Digital Token Registrations Shut Down by SEC

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The US Securities and Exchange Commission (SEC) has filed administrative proceedings against a Wyoming-based decentralized autonomous organization (DAO) to stop the firm from registering two digital tokens as securities.

The SEC alleges that American CryptoFed filed a materially deficient and misleading registration form in an attempt to register as equity securities two digital tokens known as the “Ducat” and “Locke” tokens. 

The regulator’s enforcement division alleges that American CryptoFed’s Form 10 registration failed to contain required information about the two tokens, as well as about the company’s business, management, and financial conditions, including audited financial statements. 

The form also allegedly contained inconsistent statements about whether the Ducat and Locke tokens are securities, as well as American CryptoFed’s intention to distribute its Locke tokens to the public. The SEC said the company used a Form S-8, which is used for securities offered to employees through employee benefit plans, without disclosing that the Locke tokens may not legally be distributed pursuant to a Form S-8.

According to the SEC’s complaint, staff from its Division of Corporation Finance spoke with American CryptoFed representatives on Oct. 4 and explained that the Form 10 was materially deficient. They suggested that the company amend the form to correct the deficiencies or consider withdrawing it. Two days later, according to the complaint, American CryptoFed filed a document that purported to be an amended Form 10 asserting that the Ducat and Locke tokens were not securities.

“The amendment did not address any of the identified material deficiencies,” said the SEC.

The SEC said in a letter to American CryptoFed that the form stated throughout that the Ducat and Locke tokens were not securities; however this was inconsistent with a cover page statement identifying the Ducat and Locke tokens as securities to be registered pursuant to Section 12(g) of the Exchange Act.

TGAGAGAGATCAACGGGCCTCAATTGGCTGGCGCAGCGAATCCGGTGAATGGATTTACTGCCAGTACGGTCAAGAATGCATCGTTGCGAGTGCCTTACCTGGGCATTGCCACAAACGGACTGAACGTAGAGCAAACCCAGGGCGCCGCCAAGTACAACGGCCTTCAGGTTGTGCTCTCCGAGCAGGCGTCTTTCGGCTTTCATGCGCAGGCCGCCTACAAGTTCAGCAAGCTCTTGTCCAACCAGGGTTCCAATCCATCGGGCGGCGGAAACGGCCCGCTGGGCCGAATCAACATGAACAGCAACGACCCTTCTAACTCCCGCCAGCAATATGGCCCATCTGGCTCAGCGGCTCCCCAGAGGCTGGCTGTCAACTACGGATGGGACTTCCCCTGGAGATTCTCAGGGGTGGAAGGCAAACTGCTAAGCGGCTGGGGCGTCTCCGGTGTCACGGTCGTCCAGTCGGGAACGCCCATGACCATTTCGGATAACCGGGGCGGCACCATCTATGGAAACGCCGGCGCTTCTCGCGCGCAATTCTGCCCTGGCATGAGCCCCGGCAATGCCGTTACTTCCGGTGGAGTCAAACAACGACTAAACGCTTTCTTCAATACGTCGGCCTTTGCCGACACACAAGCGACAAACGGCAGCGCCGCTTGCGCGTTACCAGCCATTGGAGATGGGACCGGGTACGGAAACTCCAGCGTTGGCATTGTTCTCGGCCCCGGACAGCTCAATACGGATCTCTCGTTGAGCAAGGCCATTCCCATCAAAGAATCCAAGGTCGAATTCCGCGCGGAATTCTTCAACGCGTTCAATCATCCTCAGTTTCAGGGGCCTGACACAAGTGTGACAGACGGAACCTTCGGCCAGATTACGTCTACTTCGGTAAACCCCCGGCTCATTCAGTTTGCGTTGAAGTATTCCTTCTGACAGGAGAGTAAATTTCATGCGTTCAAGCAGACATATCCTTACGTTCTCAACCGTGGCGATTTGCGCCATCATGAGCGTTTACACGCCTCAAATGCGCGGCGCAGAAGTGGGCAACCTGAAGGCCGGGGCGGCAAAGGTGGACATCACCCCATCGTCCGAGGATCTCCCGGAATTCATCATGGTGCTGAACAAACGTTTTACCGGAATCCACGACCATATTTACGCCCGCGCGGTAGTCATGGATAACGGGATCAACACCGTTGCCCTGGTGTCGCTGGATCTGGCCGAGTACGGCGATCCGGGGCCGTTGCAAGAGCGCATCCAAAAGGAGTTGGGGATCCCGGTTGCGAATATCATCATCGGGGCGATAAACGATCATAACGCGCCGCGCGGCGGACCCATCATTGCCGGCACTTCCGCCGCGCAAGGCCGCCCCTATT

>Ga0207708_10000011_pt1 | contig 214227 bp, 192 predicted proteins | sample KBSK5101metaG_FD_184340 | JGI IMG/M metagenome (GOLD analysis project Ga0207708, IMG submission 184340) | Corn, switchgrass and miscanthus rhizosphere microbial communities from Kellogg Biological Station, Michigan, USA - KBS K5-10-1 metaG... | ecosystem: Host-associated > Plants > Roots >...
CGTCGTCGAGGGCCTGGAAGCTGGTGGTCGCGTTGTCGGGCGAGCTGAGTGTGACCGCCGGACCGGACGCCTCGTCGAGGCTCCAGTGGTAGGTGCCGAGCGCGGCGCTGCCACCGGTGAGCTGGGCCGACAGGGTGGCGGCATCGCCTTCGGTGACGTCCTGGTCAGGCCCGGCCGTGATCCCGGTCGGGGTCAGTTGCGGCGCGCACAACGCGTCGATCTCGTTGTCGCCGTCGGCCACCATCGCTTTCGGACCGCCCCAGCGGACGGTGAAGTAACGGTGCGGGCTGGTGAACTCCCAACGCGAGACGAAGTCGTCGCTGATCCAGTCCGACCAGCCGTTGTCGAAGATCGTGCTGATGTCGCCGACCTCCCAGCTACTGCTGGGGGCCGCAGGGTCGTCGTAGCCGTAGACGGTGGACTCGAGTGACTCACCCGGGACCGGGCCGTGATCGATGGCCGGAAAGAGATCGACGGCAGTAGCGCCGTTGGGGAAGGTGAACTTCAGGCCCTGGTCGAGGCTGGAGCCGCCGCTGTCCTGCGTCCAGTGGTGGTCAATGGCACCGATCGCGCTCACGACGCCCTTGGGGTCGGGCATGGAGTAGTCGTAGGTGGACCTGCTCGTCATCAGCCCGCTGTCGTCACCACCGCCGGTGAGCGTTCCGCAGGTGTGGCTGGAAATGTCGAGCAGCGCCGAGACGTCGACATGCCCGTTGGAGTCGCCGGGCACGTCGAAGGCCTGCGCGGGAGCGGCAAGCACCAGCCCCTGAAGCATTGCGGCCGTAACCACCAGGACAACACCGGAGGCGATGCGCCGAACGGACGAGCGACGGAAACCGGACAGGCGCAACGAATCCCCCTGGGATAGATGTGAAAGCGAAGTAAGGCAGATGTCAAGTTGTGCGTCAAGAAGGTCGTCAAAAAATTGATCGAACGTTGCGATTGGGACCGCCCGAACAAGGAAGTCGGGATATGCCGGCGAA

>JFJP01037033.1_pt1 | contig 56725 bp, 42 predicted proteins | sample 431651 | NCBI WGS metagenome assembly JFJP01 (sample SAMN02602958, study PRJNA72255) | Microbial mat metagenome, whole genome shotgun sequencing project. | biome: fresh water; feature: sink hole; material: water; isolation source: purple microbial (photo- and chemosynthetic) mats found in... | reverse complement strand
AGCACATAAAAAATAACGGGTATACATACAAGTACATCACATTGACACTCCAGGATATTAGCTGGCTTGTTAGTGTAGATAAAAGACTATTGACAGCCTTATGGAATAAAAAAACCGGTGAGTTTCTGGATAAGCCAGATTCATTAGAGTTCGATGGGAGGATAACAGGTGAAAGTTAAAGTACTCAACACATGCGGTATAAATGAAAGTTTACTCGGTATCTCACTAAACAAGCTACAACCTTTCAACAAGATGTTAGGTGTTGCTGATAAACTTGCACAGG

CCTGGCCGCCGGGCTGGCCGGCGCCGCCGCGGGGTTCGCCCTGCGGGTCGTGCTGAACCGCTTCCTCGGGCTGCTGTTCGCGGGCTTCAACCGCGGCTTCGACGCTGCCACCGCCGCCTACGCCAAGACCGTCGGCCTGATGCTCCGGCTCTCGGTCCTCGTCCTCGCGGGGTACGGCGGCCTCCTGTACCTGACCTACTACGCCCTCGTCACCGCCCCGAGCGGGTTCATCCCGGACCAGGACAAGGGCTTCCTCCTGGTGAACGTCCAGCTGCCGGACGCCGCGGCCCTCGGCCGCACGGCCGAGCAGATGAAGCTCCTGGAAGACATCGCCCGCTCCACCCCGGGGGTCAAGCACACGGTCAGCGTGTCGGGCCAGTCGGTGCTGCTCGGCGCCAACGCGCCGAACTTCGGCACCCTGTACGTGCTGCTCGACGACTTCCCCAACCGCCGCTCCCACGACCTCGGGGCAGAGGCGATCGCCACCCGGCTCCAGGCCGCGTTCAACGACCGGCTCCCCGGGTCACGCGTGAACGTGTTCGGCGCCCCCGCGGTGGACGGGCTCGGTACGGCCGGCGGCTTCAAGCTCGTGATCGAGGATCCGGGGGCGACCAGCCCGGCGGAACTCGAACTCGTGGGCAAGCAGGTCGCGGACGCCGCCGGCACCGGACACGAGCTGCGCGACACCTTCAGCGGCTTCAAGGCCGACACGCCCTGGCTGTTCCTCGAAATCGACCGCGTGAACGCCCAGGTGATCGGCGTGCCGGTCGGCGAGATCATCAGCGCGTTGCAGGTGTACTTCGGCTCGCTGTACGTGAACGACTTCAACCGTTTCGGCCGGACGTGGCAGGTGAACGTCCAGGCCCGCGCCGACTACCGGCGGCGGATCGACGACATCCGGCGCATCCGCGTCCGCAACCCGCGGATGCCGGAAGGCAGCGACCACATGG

“Issuers attempting to raise money from the public must provide the information necessary for investors to make informed decisions,” Kristina Littman, chief of the SEC Enforcement Division’s Cyber Unit, said in a statement. “We allege American CryptoFed made materially misleading statements and failed to provide legally required information in its registration form.”

The administrative proceedings are intended to determine whether to deny or suspend the effective date of American CryptoFed’s registration of the Ducat and Locke tokens in order to protect investors. The firm’s registration of the two tokens is stayed until an administrative law judge makes a decision.

In 2019, the SEC’s Office of Investor Education and Advocacy issued an investor alert warning investors to be wary of claims that the SEC has approved offerings. The agency cited situations in which initial coin offering (ICO) sponsors touted SEC forms and filings as indications that the investment has been “approved” by the SEC. The regulator cautioned that just because a company makes a filing on its database does not mean it has been approved.

American CryptoFed was launched in July by California-based software firm mSHIFT Inc. The company did not respond to a request for comment on this story.

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Tags: American CryptoFed, cryptocurrency digital token, DAO, decentralized autonomous organization, Ducat, Locke, registration, SEC, Securities Exchange Commission

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